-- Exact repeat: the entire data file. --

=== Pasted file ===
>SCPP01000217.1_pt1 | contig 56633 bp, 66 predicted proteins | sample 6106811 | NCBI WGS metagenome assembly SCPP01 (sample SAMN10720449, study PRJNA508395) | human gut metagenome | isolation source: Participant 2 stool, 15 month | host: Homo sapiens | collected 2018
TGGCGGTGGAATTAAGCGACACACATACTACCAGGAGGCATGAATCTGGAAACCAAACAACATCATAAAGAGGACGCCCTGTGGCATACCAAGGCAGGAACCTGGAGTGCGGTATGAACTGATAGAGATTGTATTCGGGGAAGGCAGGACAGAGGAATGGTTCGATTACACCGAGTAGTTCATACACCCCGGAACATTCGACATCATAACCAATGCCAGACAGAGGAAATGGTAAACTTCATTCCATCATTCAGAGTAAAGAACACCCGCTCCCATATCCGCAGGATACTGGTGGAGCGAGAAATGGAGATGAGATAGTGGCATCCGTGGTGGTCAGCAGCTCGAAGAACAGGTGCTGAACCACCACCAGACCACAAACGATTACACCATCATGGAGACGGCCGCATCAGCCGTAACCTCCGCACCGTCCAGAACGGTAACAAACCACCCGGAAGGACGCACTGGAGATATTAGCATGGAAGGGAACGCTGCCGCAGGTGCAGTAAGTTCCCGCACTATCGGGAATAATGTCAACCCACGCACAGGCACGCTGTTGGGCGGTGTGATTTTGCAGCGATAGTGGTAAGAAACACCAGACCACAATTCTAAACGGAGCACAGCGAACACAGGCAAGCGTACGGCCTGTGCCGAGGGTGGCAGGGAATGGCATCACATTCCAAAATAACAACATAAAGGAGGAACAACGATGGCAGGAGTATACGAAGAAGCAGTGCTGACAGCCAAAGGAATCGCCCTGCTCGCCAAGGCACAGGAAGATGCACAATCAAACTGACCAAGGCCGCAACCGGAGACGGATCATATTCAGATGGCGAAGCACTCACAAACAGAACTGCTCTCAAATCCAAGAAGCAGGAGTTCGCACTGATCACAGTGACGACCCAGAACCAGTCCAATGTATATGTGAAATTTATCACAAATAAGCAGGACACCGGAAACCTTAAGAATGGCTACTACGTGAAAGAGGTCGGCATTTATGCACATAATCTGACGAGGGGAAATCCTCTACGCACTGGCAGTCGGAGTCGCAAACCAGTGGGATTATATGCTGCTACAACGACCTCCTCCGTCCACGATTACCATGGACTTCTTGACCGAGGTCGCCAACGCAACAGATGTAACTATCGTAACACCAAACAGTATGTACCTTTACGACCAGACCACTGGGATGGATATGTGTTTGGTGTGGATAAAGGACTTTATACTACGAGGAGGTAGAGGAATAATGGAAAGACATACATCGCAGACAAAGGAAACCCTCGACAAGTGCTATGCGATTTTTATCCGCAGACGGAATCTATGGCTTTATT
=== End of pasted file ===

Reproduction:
>SCPP01000217.1_pt1 | contig 56633 bp, 66 predicted proteins | sample 6106811 | NCBI WGS metagenome assembly SCPP01 (sample SAMN10720449, study PRJNA508395) | human gut metagenome | isolation source: Participant 2 stool, 15 month | host: Homo sapiens | collected 2018
TGGCGGTGGAATTAAGCGACACACATACTACCAGGAGGCATGAATCTGGAAACCAAACAACATCATAAAGAGGACGCCCTGTGGCATACCAAGGCAGGAACCTGGAGTGCGGTATGAACTGATAGAGATTGTATTCGGGGAAGGCAGGACAGAGGAATGGTTCGATTACACCGAGTAGTTCATACACCCCGGAACATTCGACATCATAACCAATGCCAGACAGAGGAAATGGTAAACTTCATTCCATCATTCAGAGTAAAGAACACCCGCTCCCATATCCGCAGGATACTGGTGGAGCGAGAAATGGAGATGAGATAGTGGCATCCGTGGTGGTCAGCAGCTCGAAGAACAGGTGCTGAACCACCACCAGACCACAAACGATTACACCATCATGGAGACGGCCGCATCAGCCGTAACCTCCGCACCGTCCAGAACGGTAACAAACCACCCGGAAGGACGCACTGGAGATATTAGCATGGAAGGGAACGCTGCCGCAGGTGCAGTAAGTTCCCGCACTATCGGGAATAATGTCAACCCACGCACAGGCACGCTGTTGGGCGGTGTGATTTTGCAGCGATAGTGGTAAGAAACACCAGACCACAATTCTAAACGGAGCACAGCGAACACAGGCAAGCGTACGGCCTGTGCCGAGGGTGGCAGGGAATGGCATCACATTCCAAAATAACAACATAAAGGAGGAACAACGATGGCAGGAGTATACGAAGAAGCAGTGCTGACAGCCAAAGGAATCGCCCTGCTCGCCAAGGCACAGGAAGATGCACAATCAAACTGACCAAGGCCGCAACCGGAGACGGATCATATTCAGATGGCGAAGCACTCACAAACAGAACTGCTCTCAAATCCAAGAAGCAGGAGTTCGCACTGATCACAGTGACGACCCAGAACCAGTCCAATGTATATGTGAAATTTATCACAAATAAGCAGGACACCGGAAACCTTAAGAATGGCTACTACGTGAAAGAGGTCGGCATTTATGCACATAATCTGACGAGGGGAAATCCTCTACGCACTGGCAGTCGGAGTCGCAAACCAGTGGGATTATATGCTGCTACAACGACCTCCTCCGTCCACGATTACCATGGACTTCTTGACCGAGGTCGCCAACGCAACAGATGTAACTATCGTAACACCAAACAGTATGTACCTTTACGACCAGACCACTGGGATGGATATGTGTTTGGTGTGGATAAAGGACTTTATACTACGAGGAGGTAGAGGAATAATGGAAAGACATACATCGCAGACAAAGGAAACCCTCGACAAGTGCTATGCGATTTTTATCCGCAGACGGAATCTATGGCTTTATT